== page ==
In the embodiment shown in FIG. 3, a flat support ring 116 of non-magnetic material is disposed at the lowermost end 192 of the inner pole shoe 111 in the pole shoe gap 119, said support ring having the same inner diameter as the hollow-cylindrical region 111′ of the inner pole shoe 111, but a larger outer diameter.

In the pole shoe gap 119, there is further provided a sealing ring 130 made of elastic material which abuts against regions of the support ring 116, the outer pole shoe 112 and a lower region of an insulation 118′ and provides a seal to the space enclosed by the pole shoes 111, 122, from the vacuum space in the region of an object to be examined and within the electron microscopy system.

The pole shoe arrangement is made of Permenorm® 5000 H3, an iron/nickel alloy, by turning and subsequently annealing. A diagram of the flux density and magnetization, respectively, of this material dependent upon the field is shown in FIG. 6.

In the inner space formed between the inner pole shoe 111 and the outer pole shoe 112, a coil body 115 is provided. The coil body 115 comprises wire coils disposed coaxially in respect of the optical axis which have a wire thickness of 0.8 mm and are made of copper. The number of windings is 650. The coils can be operated at a current of maximally 2 A.

A thermal output generated when current flows through the coils lies in the range of about 20 Watt. An epoxy resin is filled in between the coil windings which, after curing, provides thermal and mechanical stability.

The shape of the coil body 115 is substantially adapted to the shape of the inner space formed by the pole shoes 111, 112, without completely filling out this space. As a result, an upper side and an inner side and an outer side of the coil body 115 extend substantially parallel to the respective opposite surfaces of the pole shoe arrangement. A first sheath 120 encloses the coil body 115 without leaving a substantial gap at the outer side 191 of the inner pole shoe 111, substantially at its upper side and at a lower side. A second sheath 122 encloses the coil body 115 without leaving a substantial gap in a region of the outer side of the coil body 115 extending parallel in respect of the z-axis. The sheaths 120, 122 are made of copper and serve to receive and transport off heat which is generated in the wire coils of the coil body 115 when current flows therethrough.

Between the first sheath 120 and the outer side 191 of the inner pole shoe 111, there is left a gap 123 extending over the entire region of the inner pole shoe 111 disposed opposite to the first sheath 120 to provide a thermal insulation and to substantially prevent a heating of the pole shoe material. In an uppermost region in z-direction of the inner pole shoe 111, a ring-shaped spacer 131 is inserted between a short vertical extension 120′ of the first sheath 120 and the outer side 191 of the inner pole shoe 111 to prevent the pole shoe 111 from contacting the first sheath 120 and to provide the gap 123. The vertical extension of the first sheath 120 goes over and further extends into horizontal direction radially outwardly into a horizontal tube 121 through which cooling water flows. A gap 124 is left between the outer pole shoe 112 and the coil body 115 for thermal insulation.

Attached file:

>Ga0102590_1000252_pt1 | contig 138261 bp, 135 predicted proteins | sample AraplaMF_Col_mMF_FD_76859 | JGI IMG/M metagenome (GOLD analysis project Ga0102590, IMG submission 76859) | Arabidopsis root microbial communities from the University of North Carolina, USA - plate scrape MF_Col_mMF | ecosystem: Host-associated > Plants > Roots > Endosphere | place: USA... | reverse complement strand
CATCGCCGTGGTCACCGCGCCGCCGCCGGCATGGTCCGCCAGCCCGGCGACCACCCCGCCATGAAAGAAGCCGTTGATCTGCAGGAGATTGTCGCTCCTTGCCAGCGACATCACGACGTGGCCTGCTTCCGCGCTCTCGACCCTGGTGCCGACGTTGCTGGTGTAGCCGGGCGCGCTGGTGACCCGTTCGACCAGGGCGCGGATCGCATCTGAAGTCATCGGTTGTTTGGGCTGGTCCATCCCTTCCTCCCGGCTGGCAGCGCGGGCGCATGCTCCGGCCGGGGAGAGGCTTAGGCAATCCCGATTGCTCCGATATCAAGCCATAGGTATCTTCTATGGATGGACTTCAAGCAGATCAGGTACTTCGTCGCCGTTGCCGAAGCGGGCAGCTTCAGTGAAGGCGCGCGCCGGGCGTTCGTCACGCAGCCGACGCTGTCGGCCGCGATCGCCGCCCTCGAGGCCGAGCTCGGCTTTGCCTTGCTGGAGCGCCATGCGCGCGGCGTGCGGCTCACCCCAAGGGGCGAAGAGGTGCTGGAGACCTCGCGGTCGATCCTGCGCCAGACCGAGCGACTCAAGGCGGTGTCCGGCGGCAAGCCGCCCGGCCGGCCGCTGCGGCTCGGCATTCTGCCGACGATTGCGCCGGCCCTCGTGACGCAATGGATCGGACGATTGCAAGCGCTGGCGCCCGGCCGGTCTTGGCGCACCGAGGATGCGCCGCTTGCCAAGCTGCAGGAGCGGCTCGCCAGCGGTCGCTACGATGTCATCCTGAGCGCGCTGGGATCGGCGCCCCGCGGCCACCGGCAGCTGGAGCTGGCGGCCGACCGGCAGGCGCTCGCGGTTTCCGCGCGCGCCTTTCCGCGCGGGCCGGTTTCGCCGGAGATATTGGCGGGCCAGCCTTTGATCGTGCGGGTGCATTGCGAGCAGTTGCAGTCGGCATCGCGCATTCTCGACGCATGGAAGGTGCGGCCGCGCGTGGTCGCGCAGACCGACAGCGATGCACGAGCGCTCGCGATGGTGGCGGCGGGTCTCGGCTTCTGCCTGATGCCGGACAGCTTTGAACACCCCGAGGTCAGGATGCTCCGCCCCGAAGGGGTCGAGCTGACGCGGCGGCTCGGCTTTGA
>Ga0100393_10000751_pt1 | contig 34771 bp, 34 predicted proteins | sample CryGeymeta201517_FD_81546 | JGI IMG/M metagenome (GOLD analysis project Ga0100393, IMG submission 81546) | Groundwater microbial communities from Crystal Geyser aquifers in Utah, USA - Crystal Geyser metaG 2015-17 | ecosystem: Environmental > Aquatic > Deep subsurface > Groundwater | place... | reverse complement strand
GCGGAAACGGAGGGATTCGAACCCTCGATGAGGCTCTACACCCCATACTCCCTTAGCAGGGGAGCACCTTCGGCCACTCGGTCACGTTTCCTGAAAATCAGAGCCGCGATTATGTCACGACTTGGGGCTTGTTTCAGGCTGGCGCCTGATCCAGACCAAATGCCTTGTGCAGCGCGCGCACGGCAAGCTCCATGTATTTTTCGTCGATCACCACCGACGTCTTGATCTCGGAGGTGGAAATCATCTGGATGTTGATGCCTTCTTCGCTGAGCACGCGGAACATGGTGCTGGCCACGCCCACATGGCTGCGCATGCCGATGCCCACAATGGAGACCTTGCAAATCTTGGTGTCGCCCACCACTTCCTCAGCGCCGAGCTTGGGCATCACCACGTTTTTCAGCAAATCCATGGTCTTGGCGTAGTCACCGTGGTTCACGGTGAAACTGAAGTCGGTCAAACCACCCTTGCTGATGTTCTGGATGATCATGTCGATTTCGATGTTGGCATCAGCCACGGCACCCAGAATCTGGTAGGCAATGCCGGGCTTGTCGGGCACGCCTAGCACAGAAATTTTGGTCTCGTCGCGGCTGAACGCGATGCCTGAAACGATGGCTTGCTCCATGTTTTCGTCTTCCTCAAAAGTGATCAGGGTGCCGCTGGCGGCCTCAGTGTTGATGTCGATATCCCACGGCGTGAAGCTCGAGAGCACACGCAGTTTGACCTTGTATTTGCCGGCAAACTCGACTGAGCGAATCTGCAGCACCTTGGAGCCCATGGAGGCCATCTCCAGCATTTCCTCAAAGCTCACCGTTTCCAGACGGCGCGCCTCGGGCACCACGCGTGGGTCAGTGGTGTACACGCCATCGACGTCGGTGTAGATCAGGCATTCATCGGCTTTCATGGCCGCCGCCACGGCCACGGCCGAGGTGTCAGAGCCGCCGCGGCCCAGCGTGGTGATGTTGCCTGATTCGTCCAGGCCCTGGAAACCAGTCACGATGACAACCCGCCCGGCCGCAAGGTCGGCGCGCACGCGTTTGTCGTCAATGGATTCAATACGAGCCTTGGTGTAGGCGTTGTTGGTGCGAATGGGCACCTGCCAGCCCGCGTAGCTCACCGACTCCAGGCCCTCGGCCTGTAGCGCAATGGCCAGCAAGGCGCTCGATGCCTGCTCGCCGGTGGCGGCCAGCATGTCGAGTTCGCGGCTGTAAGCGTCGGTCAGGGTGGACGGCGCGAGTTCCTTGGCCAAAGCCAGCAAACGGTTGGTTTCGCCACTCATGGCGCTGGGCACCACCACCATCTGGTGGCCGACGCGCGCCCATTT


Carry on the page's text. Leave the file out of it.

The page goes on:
The second sheath 122 is of substantially inverted L-shape and extends parallel to a section of the outer side of the coil body 115 extending parallel to the axis 101, and it further extends in horizontal direction contiguous with the first sheath 120 and has a bore for receiving a screw 153 provided for connecting the inner pole shoe 111 and the coil body 115 with the sheaths 120, 122 by use of a connecting body 135. A washer 132 is provided between a head of the screw 153 and the second sheath 122. The flange region 111″ of the inner pole shoe 111 as well as a flange region 112′ of the outer pole shoe 112 opposite thereto comprise bores 154 and 155 which are in alignment with each other for screw connecting the two pole shoes 111, 112. Moreover, the outer pole shoe 112 is of a stepped configuration at its outer side 181 in the region where it changes from the cone shape to the flange portion 112′, said stepped configuration serving to fit the pole shoe arrangement into a corresponding accommodating part of the electron microscopy system.

An insulation 118 made of plastic material extends parallel to and along the inner side 190 of the inner pole shoe 111 in a lower region beyond a lowermost end 192 of the inner pole shoe 111 to about a lowermost position 182 of the outer pole shoe 112. In an upper region, the insulation 118 extends parallel to the inside of the pole shoe 111 and further extends as a flange region 118″ which extends approximately to the middle of the flange region 111″ of the inner pole shoe 111. In a peripheral region of the flange portion 118″ of the insulation 118, a bore is provided for receiving a screw 152 connecting the insulation 118 with the inner pole shoe 111. In a flange portion 118″ of the insulation 118, there is likewise disposed in a side of the insulation 118 disposed towards the inner pole shoe 111 an annular recess for receiving a ring 133. In a conical region of the inner side of the inner pole shoe 111, the insulation 118 is spaced apart from the inner pole shoe 111, leaving a gap therebetween. Just like the inner pole shoe 111, the insulation 118 assumes a hollow-cylindrical shape 118′ in a lower region. In this hollow-cylindrical region 118′ of the insulation 118, the latter has an annular recess 117 which extends almost over the entire height of the hollow-cylindrical region, said recess receiving saddle-shaped deflection coils, not shown, for further deflecting the electron beam.